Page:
The recent foreign trade data released by the National Bureau of Statistics (NBS) revealed that the world’s second most populated country, India, remains Nigeria’s biggest export market as of the first quarter (Q1) 2019. 

Further analysis shows that two of Asia’s biggest economies (China and India) control a significant part of Nigeria’s foreign trade. Unlike export, Nigeria’s biggest imports come from China. 

According to the recent statistics, Nigeria’s highest import in Q1 2019 came from China and it was estimated at N979 billion. Further insight shows that China maintains a distant top of 26% of Nigeria’s import, followed by Swaziland (N528.8 billion) and the U.S (N325.2 billion). 

Nigeria's top 10 import countries

Nigeria’s top ten biggest export markets 

The top ten rankings of Nigeria’s export market released by the NBS shows that a total of N3.13 trillion worth of goods were exported in the first quarter of 2019. 

  • For the first quarter, India imported N744.9 billion worth of goods from Nigeria to rank first, and this is dominated by crude oil (N684 billion). A further breakdown shows that India now imports 16.43% of Nigeria’s total export, as against 15.53% recorded in the previous quarter (Q4 2018). 
  • Meanwhile, it should be noted that the U.S has completely fallen out of Nigeria’s top 10 export market. 
  • In recent times, the U.S has continued to cut down oil importation in the country and it appears that it may have already cut ties with Nigerian crude.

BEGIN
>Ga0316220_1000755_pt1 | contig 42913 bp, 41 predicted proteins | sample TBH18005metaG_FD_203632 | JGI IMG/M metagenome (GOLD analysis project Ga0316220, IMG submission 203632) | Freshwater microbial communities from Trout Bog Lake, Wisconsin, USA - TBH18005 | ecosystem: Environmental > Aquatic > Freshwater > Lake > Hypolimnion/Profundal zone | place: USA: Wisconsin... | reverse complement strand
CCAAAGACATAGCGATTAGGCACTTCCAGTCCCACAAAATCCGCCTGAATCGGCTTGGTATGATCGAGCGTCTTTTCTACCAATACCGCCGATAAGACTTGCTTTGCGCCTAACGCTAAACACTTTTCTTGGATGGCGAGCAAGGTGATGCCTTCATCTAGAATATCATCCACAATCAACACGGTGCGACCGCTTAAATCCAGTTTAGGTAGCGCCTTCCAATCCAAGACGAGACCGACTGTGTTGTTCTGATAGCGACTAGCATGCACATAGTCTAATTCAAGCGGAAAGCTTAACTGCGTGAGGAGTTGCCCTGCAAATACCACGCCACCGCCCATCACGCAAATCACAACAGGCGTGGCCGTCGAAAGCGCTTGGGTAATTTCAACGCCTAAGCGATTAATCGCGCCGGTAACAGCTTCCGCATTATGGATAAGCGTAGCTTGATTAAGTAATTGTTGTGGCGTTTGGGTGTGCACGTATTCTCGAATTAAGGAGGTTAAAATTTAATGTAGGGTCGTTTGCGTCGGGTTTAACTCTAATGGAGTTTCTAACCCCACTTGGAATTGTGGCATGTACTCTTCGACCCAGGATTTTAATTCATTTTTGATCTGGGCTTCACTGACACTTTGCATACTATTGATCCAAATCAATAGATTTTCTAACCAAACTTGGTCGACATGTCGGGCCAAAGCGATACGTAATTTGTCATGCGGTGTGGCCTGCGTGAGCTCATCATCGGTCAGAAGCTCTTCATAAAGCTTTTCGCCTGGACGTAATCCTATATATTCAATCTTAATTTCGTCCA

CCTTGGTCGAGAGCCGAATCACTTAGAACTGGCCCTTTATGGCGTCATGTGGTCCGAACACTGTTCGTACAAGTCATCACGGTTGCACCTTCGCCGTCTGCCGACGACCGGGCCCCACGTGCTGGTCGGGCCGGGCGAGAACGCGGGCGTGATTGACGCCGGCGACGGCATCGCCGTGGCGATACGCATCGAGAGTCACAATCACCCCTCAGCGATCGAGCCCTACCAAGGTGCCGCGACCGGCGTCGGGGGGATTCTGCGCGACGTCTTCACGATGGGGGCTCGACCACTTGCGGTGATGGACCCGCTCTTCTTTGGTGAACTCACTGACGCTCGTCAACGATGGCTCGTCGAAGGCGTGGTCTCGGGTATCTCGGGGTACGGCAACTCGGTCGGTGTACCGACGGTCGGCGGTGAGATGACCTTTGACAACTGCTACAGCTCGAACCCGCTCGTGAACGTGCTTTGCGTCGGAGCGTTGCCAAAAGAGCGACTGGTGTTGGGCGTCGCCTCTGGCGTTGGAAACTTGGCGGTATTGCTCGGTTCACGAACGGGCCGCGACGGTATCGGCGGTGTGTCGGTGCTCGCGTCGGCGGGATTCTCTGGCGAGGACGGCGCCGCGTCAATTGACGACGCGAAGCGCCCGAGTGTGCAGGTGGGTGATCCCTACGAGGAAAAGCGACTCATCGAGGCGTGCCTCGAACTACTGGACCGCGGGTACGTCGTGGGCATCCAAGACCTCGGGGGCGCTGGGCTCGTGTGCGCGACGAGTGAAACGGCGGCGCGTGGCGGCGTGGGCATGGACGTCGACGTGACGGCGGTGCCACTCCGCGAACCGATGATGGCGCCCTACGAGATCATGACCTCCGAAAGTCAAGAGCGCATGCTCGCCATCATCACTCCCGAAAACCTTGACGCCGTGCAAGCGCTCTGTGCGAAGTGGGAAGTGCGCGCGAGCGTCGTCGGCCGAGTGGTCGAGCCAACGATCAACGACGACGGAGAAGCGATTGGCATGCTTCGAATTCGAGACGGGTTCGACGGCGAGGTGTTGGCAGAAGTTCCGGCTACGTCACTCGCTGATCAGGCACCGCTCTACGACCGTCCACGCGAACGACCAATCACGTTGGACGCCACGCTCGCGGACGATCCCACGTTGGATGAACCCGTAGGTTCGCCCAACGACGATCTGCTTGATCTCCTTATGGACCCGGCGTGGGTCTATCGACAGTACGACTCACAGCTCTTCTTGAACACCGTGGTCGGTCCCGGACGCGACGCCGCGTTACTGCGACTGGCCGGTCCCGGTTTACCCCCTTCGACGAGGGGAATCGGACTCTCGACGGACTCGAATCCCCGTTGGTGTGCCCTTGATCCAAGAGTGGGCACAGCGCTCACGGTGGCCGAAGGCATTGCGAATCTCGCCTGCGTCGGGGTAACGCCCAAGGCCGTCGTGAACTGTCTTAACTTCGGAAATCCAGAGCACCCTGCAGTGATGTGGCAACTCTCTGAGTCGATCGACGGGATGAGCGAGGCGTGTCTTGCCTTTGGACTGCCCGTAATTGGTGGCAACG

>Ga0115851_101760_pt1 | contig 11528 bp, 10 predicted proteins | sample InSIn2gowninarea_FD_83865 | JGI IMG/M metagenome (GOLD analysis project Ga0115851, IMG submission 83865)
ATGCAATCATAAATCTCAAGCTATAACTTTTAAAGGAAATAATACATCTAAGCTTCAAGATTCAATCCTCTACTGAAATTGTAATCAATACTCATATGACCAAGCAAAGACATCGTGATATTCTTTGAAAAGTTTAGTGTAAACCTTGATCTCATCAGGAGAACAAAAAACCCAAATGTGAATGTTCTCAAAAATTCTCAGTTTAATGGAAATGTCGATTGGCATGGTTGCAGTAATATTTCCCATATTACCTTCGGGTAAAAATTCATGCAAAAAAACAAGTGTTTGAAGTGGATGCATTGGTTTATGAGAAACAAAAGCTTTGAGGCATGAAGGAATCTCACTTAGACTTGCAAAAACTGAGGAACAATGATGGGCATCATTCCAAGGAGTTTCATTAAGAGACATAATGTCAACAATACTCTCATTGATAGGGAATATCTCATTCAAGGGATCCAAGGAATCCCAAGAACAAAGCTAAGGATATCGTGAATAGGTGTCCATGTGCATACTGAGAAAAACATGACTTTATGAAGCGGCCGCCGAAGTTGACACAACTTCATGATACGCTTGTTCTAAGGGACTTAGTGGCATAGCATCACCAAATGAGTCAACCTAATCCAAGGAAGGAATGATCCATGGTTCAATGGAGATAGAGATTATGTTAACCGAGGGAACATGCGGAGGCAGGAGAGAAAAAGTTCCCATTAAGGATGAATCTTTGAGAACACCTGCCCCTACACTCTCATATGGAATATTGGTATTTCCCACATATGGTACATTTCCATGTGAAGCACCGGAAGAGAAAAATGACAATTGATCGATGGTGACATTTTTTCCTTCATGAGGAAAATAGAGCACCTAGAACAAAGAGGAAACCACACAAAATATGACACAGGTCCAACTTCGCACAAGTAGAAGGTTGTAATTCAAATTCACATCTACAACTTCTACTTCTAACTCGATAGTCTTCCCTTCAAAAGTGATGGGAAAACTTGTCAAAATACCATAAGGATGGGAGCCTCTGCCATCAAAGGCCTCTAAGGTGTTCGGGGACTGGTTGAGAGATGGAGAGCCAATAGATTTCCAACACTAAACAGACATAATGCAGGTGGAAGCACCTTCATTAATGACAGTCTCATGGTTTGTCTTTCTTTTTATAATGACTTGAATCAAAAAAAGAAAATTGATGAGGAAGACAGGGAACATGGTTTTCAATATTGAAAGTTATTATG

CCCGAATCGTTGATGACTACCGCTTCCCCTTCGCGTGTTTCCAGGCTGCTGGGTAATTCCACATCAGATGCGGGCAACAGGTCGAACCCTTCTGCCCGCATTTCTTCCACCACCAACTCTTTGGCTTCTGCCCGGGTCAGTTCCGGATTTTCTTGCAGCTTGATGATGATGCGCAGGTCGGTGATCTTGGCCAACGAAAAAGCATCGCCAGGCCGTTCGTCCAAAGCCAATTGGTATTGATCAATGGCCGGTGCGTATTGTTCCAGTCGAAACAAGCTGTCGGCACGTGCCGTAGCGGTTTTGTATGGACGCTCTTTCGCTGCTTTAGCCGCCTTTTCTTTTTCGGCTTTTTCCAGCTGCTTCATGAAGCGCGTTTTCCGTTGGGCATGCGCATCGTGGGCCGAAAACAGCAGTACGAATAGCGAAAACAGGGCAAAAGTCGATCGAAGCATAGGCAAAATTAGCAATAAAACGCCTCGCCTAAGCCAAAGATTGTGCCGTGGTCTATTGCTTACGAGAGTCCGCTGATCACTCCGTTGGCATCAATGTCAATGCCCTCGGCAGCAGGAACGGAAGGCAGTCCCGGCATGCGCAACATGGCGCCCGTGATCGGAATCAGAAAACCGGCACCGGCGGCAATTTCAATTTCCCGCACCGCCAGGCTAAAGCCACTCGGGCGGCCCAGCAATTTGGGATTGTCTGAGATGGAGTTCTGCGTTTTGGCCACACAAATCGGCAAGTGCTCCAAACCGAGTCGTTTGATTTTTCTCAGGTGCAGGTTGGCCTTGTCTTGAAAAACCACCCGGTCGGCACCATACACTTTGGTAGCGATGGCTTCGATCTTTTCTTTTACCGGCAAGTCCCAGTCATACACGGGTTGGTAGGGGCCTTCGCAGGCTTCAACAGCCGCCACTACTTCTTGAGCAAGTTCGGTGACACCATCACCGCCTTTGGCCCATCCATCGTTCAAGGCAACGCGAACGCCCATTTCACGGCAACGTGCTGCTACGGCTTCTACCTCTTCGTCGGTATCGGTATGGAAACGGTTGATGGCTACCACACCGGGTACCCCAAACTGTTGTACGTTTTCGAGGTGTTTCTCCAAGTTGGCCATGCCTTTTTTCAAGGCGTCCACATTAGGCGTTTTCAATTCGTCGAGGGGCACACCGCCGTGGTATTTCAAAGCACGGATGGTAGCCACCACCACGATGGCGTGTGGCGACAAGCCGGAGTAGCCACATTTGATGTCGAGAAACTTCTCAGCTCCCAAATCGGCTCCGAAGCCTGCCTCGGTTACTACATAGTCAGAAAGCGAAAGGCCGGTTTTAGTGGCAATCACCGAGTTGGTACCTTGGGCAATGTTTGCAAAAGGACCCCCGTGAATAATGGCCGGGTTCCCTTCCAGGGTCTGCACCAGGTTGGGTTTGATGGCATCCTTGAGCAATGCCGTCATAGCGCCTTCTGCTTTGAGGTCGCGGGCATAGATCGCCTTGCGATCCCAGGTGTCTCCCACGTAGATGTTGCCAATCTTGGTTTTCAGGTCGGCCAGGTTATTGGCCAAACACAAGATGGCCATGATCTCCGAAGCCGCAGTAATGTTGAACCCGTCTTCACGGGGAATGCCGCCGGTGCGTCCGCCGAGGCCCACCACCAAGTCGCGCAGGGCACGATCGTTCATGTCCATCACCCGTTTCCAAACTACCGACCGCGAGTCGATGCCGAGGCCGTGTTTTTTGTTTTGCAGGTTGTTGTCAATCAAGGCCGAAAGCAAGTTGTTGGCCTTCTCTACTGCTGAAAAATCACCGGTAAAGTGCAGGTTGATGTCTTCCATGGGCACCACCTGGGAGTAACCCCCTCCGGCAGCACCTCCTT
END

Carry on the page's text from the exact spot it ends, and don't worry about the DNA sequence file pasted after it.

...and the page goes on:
• Meanwhile, Angola is the only country that imported zero crude oil from Nigeria but imported the highest non-crude oil products from Nigeria, estimated at N202.6 billion in Q1 2019. 
  • Also, Sweden has just joined one of Nigeria’s biggest exporting nations, as it ranks ten with crude oil worth N151 billion. 
Top 10 exports market

Cost and benefits – Nigeria needs to trudge smartly 

It is important to note that Nigeria generates over 70% of its total revenue and 91% of its foreign exchange revenue from Oil. Hence, the interplay of the trade war between U.S-China with escalation into India will greatly affect Nigeria’s oil money and the economy at large. 

  • President Trump may announce another tariff on Chinese goods, which will escalate the war. Sources have revealed that China may devalue its currency to sustain U.S sanctions and Nigeria may benefit from this through importation. 
  • Also, as stated earlier, India can no longer import oil from Iran which currently stands at 23.6 million tons. This portends a big opportunity for Nigeria to tap into the supply gap for more revenue. 
  • Meanwhile, a critical downside, irrespective of the U.S-China trade war outcome, is the escalation of trade war into India. 
  • U.S may employ its economic power to redirect a significant portion of India’s oil import to the U.S shale oil. What this suggests is that Nigeria’s biggest oil importer will be forced to reduce what it buys from Nigeria, which means that Nigeria revenue may lose billions, and this may critically affect the Nigerian economy. 

Source: Nairametrics